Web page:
the forester in his right mind, the sorrowing John Watson's failing was nothing more nor man remained among the fallen firs, communing less than an unfortunate infirmity of temper.

with the thoughts that came rushing throu: h Mentally he seemed to be made up of such com- his mind. The things that were unseen mingled bustible essence that on the slightest provocation with those that were seen, and set him pondering it blazed up into flame and fury. The explosion over the meaning of this life with all its sins however, did more harm to himself than the and sorrows and bereavements. For John person on whom it exploded: it left him Watson had known adversity and sorrow in no scarred and burned and repentant-lill the next small degree. Death had invaded his home so time.

often that he was now a lonely and elderly There was a dreadful scene in the forester's man, with only one left out of a large family : home when Tom returned from the fox-hunting namely, Tom the youngest- the lad who saw expedition-So dreadful, indeed, that I fear to something below the huge boulder lying at the record or report it at this early stage of the mouth of the Eildonlea Quarry. story, lest the reader should take it into his or Leaving the forester among the firs, let us her head to throw The Border Magazine away, relate what we know about the home surand resolve never again to list it until the irascible roundings of the other actor in the great drama forester has disappeared from its pages for ever. of this wonderful business about the quarry.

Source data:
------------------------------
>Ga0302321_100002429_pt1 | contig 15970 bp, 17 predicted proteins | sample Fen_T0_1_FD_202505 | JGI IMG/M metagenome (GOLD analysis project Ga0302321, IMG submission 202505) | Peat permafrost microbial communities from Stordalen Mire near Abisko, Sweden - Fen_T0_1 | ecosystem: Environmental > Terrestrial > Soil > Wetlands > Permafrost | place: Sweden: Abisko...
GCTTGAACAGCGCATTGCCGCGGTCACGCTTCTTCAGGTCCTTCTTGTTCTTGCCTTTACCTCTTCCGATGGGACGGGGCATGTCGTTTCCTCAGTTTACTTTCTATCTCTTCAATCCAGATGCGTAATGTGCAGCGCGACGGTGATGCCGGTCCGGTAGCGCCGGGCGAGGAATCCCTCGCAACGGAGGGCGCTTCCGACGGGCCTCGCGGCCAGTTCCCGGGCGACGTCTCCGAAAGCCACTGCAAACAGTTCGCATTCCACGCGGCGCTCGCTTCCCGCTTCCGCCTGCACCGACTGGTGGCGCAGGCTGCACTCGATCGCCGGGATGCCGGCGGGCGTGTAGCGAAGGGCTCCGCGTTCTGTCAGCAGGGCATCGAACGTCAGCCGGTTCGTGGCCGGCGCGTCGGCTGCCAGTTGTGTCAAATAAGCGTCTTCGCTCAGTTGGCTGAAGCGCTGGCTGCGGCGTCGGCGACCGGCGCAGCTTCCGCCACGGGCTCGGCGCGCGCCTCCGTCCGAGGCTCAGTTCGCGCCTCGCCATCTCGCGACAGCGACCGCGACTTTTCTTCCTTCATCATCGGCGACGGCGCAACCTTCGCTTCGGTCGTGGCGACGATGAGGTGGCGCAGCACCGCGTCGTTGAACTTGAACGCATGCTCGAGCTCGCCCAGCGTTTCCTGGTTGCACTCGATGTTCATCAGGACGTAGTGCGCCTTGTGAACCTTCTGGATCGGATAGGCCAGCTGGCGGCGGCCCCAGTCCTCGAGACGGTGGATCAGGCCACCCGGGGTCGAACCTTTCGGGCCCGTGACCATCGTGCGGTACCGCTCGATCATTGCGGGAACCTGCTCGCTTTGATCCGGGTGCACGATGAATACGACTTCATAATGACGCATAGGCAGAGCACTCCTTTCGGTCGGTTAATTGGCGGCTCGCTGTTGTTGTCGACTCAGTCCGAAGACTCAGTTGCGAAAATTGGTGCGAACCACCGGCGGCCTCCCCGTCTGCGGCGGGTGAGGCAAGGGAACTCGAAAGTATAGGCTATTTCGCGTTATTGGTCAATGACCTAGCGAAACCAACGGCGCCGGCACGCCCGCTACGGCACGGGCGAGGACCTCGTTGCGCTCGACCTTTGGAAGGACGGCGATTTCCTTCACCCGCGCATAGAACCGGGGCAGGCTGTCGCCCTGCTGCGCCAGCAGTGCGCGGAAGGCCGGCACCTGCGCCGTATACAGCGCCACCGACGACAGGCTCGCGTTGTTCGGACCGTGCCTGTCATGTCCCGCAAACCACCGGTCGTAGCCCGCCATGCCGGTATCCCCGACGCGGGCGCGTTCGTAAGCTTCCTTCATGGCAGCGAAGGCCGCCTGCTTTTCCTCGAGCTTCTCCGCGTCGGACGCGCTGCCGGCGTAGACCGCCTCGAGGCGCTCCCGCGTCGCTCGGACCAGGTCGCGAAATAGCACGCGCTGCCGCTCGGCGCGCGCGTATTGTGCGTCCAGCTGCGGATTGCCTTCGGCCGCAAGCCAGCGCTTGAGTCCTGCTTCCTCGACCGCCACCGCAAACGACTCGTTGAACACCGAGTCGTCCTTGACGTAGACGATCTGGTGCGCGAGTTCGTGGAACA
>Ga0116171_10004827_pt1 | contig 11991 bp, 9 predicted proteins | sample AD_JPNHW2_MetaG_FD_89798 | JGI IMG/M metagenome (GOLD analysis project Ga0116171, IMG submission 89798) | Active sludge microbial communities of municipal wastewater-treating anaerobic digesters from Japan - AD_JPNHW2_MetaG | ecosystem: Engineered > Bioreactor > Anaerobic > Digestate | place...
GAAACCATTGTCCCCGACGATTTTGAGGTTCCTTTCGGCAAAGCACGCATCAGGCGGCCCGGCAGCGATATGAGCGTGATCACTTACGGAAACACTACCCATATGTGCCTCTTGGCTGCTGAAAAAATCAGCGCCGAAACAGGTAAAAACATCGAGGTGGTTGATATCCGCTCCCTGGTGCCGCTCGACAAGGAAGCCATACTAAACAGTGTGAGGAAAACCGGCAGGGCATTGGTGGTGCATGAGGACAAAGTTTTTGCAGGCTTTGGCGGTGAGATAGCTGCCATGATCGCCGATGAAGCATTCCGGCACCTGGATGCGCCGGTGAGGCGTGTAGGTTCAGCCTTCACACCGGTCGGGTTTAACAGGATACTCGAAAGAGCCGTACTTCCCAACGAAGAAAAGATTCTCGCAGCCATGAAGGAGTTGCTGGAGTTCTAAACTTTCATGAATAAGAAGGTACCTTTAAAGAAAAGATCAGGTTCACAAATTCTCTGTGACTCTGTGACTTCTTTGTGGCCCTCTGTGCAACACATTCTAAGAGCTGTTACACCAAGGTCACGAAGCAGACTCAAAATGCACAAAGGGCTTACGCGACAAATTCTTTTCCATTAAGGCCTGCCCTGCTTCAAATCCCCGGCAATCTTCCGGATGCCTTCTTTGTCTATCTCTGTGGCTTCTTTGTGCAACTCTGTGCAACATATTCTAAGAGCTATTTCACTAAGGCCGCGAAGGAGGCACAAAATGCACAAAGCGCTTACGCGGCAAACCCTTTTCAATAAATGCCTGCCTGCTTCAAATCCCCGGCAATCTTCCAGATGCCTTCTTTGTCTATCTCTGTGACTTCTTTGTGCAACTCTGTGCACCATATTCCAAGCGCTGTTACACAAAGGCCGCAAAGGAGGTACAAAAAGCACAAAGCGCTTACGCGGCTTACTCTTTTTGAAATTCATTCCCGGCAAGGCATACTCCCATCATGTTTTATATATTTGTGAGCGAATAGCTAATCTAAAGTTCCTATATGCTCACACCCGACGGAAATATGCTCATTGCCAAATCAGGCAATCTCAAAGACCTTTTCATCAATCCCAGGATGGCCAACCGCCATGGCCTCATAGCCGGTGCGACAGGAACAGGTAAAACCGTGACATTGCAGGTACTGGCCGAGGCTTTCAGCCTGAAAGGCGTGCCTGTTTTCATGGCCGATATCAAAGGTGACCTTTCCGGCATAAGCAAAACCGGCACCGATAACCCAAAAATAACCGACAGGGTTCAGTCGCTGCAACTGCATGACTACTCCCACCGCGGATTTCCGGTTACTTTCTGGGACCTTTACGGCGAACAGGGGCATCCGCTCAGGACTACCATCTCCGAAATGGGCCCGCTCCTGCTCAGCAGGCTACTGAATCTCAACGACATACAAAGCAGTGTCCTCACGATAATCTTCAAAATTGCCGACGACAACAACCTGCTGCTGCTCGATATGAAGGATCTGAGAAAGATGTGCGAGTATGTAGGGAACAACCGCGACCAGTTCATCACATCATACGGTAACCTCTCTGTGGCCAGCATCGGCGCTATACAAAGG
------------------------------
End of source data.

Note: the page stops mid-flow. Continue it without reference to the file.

Next morning, Sunday, just as the bells of St. Johns were calling people to the various

CHAP. IV. churches in the town, John Watson softly